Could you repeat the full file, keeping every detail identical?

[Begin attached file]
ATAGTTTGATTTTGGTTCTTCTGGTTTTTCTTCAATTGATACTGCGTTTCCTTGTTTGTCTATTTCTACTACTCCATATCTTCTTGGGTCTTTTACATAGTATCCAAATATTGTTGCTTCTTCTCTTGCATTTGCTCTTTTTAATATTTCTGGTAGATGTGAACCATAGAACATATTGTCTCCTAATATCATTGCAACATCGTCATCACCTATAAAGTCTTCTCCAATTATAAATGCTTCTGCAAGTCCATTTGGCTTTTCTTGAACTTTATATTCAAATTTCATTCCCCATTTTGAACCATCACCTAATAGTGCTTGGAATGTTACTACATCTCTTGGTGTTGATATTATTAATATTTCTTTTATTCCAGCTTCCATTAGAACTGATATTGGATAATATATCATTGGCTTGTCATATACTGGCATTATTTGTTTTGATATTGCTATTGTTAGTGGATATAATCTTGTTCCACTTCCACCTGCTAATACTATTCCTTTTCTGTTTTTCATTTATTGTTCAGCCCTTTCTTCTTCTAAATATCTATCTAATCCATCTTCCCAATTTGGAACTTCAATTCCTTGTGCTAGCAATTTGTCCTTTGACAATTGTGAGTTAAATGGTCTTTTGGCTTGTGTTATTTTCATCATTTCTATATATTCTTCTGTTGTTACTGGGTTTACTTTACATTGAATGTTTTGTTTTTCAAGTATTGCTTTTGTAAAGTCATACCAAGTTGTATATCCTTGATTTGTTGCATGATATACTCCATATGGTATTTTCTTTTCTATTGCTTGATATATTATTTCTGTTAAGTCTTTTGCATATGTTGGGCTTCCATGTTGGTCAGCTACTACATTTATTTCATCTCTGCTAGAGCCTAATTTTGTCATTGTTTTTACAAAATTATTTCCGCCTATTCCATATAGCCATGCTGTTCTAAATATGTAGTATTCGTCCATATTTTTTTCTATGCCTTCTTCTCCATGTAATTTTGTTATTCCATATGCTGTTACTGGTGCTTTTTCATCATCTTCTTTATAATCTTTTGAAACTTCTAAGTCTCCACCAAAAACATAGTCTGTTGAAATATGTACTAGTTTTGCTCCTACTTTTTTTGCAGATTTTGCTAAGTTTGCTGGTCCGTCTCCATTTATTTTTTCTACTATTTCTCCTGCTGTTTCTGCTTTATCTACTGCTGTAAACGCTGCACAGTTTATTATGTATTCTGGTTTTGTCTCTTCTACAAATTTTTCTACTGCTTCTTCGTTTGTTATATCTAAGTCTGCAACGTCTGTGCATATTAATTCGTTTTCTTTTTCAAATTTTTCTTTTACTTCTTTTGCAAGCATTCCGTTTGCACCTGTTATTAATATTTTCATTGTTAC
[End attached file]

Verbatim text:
ATAGTTTGATTTTGGTTCTTCTGGTTTTTCTTCAATTGATACTGCGTTTCCTTGTTTGTCTATTTCTACTACTCCATATCTTCTTGGGTCTTTTACATAGTATCCAAATATTGTTGCTTCTTCTCTTGCATTTGCTCTTTTTAATATTTCTGGTAGATGTGAACCATAGAACATATTGTCTCCTAATATCATTGCAACATCGTCATCACCTATAAAGTCTTCTCCAATTATAAATGCTTCTGCAAGTCCATTTGGCTTTTCTTGAACTTTATATTCAAATTTCATTCCCCATTTTGAACCATCACCTAATAGTGCTTGGAATGTTACTACATCTCTTGGTGTTGATATTATTAATATTTCTTTTATTCCAGCTTCCATTAGAACTGATATTGGATAATATATCATTGGCTTGTCATATACTGGCATTATTTGTTTTGATATTGCTATTGTTAGTGGATATAATCTTGTTCCACTTCCACCTGCTAATACTATTCCTTTTCTGTTTTTCATTTATTGTTCAGCCCTTTCTTCTTCTAAATATCTATCTAATCCATCTTCCCAATTTGGAACTTCAATTCCTTGTGCTAGCAATTTGTCCTTTGACAATTGTGAGTTAAATGGTCTTTTGGCTTGTGTTATTTTCATCATTTCTATATATTCTTCTGTTGTTACTGGGTTTACTTTACATTGAATGTTTTGTTTTTCAAGTATTGCTTTTGTAAAGTCATACCAAGTTGTATATCCTTGATTTGTTGCATGATATACTCCATATGGTATTTTCTTTTCTATTGCTTGATATATTATTTCTGTTAAGTCTTTTGCATATGTTGGGCTTCCATGTTGGTCAGCTACTACATTTATTTCATCTCTGCTAGAGCCTAATTTTGTCATTGTTTTTACAAAATTATTTCCGCCTATTCCATATAGCCATGCTGTTCTAAATATGTAGTATTCGTCCATATTTTTTTCTATGCCTTCTTCTCCATGTAATTTTGTTATTCCATATGCTGTTACTGGTGCTTTTTCATCATCTTCTTTATAATCTTTTGAAACTTCTAAGTCTCCACCAAAAACATAGTCTGTTGAAATATGTACTAGTTTTGCTCCTACTTTTTTTGCAGATTTTGCTAAGTTTGCTGGTCCGTCTCCATTTATTTTTTCTACTATTTCTCCTGCTGTTTCTGCTTTATCTACTGCTGTAAACGCTGCACAGTTTATTATGTATTCTGGTTTTGTCTCTTCTACAAATTTTTCTACTGCTTCTTCGTTTGTTATATCTAAGTCTGCAACGTCTGTGCATATTAATTCGTTTTCTTTTTCAAATTTTTCTTTTACTTCTTTTGCAAGCATTCCGTTTGCACCTGTTATTAATATTTTCATTGTTAC